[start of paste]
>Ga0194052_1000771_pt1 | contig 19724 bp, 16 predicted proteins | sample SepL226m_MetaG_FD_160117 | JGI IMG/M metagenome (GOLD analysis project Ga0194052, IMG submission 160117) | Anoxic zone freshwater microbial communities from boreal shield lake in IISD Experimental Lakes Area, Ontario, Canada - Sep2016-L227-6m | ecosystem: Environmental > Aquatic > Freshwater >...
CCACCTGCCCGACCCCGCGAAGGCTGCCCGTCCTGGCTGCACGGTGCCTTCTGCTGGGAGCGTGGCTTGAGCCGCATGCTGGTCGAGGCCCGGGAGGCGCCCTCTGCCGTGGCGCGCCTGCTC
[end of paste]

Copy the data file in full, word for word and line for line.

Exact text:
>Ga0194052_1000771_pt1 | contig 19724 bp, 16 predicted proteins | sample SepL226m_MetaG_FD_160117 | JGI IMG/M metagenome (GOLD analysis project Ga0194052, IMG submission 160117) | Anoxic zone freshwater microbial communities from boreal shield lake in IISD Experimental Lakes Area, Ontario, Canada - Sep2016-L227-6m | ecosystem: Environmental > Aquatic > Freshwater >...
CCACCTGCCCGACCCCGCGAAGGCTGCCCGTCCTGGCTGCACGGTGCCTTCTGCTGGGAGCGTGGCTTGAGCCGCATGCTGGTCGAGGCCCGGGAGGCGCCCTCTGCCGTGGCGCGCCTGCTC